Mayor DeStefano submits testimony for universal healthcare
(2/1/2007) Testimony of: John DeStefano, Jr., Mayor of New Haven
Regarding: Proposed S.B. No. 1 An Act Increasing Access To Affordable, Quality Health Care.
January 31, 2007
My name is John DeStefano, Jr. and I’m Mayor of the City of New Haven. I’d like to thank the co-chairs of the Public Health Committee Mary Ann Handley and Peggy Sayers, and all the members for hearing my testimony.
By example, for years Connecticut did not invest in its transportation infrastructure. That failure to invest, that failure of vision left our state behind economically, diminished the quality of life of our families, and made our current investments more costly and more difficult to implement. We left our people behind while other states moved past us.
This year, this legislative session, this very day, we are at a decisive moment that will affect job creation, the quality of life of our families, and our state’s competitiveness for years to come. We have an opportunity before us that we can accomplish. It is an opportunity whose achievement we will fail to reach:
• Not for lack of resources;
• Not for lack of ideas;
• Nor because of lack of political support – because the people of Connecticut are ready to do this –
The goal that Connecticut can accomplish by the end of this legislative session is universal health care for every man, woman and child in the State of Connecticut. And, should we fail to accomplish that goal it will – as with our transportation policies – result more than any thing else, from a failure of vision, of what is possible at this moment, of what we can do when we work together.
There is nothing more powerful we can do to create jobs, to secure the well being of our most vulnerable families, and to save taxpayers money than to accomplish universal health care in Connecticut in 2007.
Over the next few weeks and months the debate will rage about what that really means, and how to achieve it. And probably no single plan that has been advocated to date is where we need to end up, but I believe there are some clear principals that are essential elements of any universal health care plan.
First, we must help small businesses better afford the costs of health care for their employees. As it stands now, job growth is fueled by small businesses – but these businesses are disproportionately hurt by high health care costs. To help small businesses we must give them an opportunity to pool their coverage’s to reduce costs and the tax code incentives to provide health care to their employees.
Second, in order to control costs and create a healthier pool our universal health care plan must place a strong emphasis on prevention and wellness. The most chronic and ultimately expensive illnesses that Connecticut residents face result from diseases such as diabetes and heart disease that can be mitigated or avoided altogether by encouraging people to improve their diet and lifestyle. Incentives to alter behavior and access to preventative medical treatment can give people the opportunity to avoid illness.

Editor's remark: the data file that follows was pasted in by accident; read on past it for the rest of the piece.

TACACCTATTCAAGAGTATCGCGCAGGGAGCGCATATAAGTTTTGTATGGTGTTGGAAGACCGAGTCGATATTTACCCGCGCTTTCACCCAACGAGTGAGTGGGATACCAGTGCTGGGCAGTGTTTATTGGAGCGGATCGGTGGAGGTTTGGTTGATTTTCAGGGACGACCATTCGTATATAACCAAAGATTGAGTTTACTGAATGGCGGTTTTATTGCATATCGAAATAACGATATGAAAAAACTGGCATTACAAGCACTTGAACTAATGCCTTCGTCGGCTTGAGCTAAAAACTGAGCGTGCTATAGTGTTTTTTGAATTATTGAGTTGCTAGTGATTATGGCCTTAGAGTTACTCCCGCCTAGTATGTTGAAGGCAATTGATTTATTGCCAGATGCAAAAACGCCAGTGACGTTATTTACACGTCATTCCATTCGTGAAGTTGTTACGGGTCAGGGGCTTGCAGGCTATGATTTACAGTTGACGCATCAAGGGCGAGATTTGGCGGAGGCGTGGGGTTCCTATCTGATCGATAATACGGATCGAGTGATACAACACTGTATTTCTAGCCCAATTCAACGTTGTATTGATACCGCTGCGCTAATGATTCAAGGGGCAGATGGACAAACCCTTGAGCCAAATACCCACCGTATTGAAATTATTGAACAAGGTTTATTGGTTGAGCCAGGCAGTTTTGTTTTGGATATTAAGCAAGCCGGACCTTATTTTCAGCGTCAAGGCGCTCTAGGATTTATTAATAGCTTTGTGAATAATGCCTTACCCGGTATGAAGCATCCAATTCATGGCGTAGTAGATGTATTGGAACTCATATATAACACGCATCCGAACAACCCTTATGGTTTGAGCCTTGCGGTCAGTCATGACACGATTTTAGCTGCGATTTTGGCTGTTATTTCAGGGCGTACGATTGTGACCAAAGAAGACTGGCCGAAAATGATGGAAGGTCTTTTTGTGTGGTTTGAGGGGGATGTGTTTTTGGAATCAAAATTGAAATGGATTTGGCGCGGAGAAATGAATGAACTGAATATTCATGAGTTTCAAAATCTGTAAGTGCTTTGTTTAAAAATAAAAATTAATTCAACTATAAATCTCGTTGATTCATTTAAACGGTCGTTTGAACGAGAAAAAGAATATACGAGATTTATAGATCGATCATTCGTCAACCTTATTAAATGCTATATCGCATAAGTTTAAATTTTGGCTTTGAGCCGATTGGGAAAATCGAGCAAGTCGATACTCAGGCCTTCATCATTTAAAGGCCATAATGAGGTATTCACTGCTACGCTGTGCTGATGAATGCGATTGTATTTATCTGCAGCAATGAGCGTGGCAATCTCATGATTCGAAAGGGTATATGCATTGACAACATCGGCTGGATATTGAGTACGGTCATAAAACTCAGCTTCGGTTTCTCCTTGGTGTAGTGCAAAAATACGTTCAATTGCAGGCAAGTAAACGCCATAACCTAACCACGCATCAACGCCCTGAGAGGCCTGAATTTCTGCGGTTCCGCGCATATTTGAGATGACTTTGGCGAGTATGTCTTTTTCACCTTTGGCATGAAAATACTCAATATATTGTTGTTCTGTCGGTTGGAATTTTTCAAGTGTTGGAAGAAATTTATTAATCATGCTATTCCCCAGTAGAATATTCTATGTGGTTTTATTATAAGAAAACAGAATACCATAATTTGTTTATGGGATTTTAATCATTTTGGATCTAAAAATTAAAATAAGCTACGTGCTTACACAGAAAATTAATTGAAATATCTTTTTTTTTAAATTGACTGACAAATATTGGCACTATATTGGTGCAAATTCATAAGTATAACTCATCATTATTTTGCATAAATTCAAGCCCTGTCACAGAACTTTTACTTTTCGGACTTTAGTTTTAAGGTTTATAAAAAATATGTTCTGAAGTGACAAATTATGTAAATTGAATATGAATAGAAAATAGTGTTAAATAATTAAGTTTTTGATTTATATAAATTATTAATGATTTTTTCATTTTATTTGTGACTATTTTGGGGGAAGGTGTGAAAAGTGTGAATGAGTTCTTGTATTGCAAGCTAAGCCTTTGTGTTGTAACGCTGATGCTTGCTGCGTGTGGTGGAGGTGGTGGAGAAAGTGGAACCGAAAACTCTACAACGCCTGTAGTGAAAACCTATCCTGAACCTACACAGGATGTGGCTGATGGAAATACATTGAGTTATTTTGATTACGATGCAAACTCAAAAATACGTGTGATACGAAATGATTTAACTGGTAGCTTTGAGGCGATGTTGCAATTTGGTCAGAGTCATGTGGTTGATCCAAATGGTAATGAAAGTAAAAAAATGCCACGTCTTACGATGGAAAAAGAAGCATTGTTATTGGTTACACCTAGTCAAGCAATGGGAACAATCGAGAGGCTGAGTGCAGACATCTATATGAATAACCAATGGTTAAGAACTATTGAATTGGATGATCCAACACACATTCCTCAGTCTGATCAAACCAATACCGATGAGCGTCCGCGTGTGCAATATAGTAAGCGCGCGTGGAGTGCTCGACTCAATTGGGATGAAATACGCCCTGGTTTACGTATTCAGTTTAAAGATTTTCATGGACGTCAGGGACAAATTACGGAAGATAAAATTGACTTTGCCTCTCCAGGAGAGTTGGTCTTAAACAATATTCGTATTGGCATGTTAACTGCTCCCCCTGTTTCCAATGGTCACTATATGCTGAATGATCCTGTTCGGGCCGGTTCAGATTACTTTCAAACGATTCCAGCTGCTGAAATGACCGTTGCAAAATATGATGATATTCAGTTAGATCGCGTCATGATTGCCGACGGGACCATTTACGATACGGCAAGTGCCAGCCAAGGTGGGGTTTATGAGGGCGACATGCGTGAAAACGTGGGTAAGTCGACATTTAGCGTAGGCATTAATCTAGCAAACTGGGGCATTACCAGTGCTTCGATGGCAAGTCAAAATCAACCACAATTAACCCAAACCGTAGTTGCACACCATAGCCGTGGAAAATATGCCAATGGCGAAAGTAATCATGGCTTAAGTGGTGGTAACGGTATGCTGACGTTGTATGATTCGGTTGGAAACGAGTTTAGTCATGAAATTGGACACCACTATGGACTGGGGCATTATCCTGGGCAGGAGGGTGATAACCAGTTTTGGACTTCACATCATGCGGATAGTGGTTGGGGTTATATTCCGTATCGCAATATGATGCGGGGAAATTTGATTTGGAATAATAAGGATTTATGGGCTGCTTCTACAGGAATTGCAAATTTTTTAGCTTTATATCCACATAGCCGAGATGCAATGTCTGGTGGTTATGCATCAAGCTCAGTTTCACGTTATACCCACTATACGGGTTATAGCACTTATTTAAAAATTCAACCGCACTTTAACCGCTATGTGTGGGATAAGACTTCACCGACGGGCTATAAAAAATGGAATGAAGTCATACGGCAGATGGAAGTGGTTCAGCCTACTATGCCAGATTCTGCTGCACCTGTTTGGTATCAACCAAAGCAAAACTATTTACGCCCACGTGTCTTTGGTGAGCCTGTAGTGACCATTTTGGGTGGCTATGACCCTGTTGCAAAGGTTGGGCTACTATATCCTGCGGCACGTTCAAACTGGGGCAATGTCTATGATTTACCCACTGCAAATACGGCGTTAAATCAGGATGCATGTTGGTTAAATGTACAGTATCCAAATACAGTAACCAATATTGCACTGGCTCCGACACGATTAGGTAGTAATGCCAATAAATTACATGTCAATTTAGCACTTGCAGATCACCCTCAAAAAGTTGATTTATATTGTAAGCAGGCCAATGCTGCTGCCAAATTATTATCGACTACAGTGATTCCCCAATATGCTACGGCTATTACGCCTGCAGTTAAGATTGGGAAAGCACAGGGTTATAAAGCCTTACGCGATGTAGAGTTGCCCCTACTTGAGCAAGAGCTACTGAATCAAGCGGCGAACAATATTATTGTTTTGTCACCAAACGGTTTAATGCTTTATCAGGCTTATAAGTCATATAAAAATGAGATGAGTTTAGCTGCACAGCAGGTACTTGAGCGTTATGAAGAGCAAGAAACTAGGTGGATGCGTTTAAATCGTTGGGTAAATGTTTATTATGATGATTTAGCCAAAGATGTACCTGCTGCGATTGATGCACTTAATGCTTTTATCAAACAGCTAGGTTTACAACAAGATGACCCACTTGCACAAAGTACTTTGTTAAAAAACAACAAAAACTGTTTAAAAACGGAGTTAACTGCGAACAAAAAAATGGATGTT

Third, any universal health care plan must face the realities of the economy of today and tomorrow and that our workers and families face. The plan must be portable. As family members move from one job to the next, or in and out of the workforce, or from school to work to back to school, they must be able to maintain access to their healthcare.
Fourth, universal health care can only be accomplished if we see that we are all in this together. That means that individuals, employers, medical providers and elected officials need to all be responsible for achieving health care coverage for everyone. Individuals should pay a portion of their health care coverage, the tax code ought to reflect a difference for employers who do – or don’t – provide health care coverage and health care providers need to step up to provide better access to health care in all parts of Connecticut.
Fifth is choice. A strong universal health care system will ensure choice of several health care plans. Families ought to be able to decide what health care plan works best for them in an environment where they are informed and a full participant in making that choice.
I have attached to my testimony a proposal on how Connecticut can accomplish this goal:
• Through the creation of the Connecticut Health Care Consortium from which small businesses, families and individuals could purchase health insurance coverage, thus combining the small business and individual markets to create a large risk pool to open up access and drive down costs;
• Proposals to restructure the tax code so that Connecticut would have a corporate tax structure that encourage and help businesses to provide affordable and portable health care coverage to their employees.
• Ideas on how all plans participating in the consortium could be required to offer annual wellness assessments and personalized wellness plans for their members. How individuals below the federal poverty level could be eligible for an increased subsidy if they participate in the wellness assessments and take steps outlined in their wellness plans.
We can do this –we can do this better than any other sate in the nation. And in doing so, we will create a Connecticut that is more economically competitive, whose families have access and take advantage of the best health care delivery system in the world and show ourselves that – unlike our transportation policy - we don’t have to fall behind in order to lead. This Legislature in an enviable position – it has the opportunity to create a legacy in this coming month that will well serve the people of Connecticut for decades to come.
Thank you for your attention.
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